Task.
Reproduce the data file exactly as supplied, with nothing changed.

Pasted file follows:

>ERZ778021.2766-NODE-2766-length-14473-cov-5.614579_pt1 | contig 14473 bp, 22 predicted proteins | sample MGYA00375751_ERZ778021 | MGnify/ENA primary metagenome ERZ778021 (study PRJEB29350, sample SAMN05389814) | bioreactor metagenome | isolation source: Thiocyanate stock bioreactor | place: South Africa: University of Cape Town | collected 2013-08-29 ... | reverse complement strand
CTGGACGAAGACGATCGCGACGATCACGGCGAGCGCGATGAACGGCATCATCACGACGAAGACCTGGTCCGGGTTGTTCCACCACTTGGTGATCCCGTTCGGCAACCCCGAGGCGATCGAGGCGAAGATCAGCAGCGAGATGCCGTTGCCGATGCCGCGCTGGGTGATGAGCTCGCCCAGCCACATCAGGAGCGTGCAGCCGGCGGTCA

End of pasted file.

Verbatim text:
>ERZ778021.2766-NODE-2766-length-14473-cov-5.614579_pt1 | contig 14473 bp, 22 predicted proteins | sample MGYA00375751_ERZ778021 | MGnify/ENA primary metagenome ERZ778021 (study PRJEB29350, sample SAMN05389814) | bioreactor metagenome | isolation source: Thiocyanate stock bioreactor | place: South Africa: University of Cape Town | collected 2013-08-29 ... | reverse complement strand
CTGGACGAAGACGATCGCGACGATCACGGCGAGCGCGATGAACGGCATCATCACGACGAAGACCTGGTCCGGGTTGTTCCACCACTTGGTGATCCCGTTCGGCAACCCCGAGGCGATCGAGGCGAAGATCAGCAGCGAGATGCCGTTGCCGATGCCGCGCTGGGTGATGAGCTCGCCCAGCCACATCAGGAGCGTGCAGCCGGCGGTCA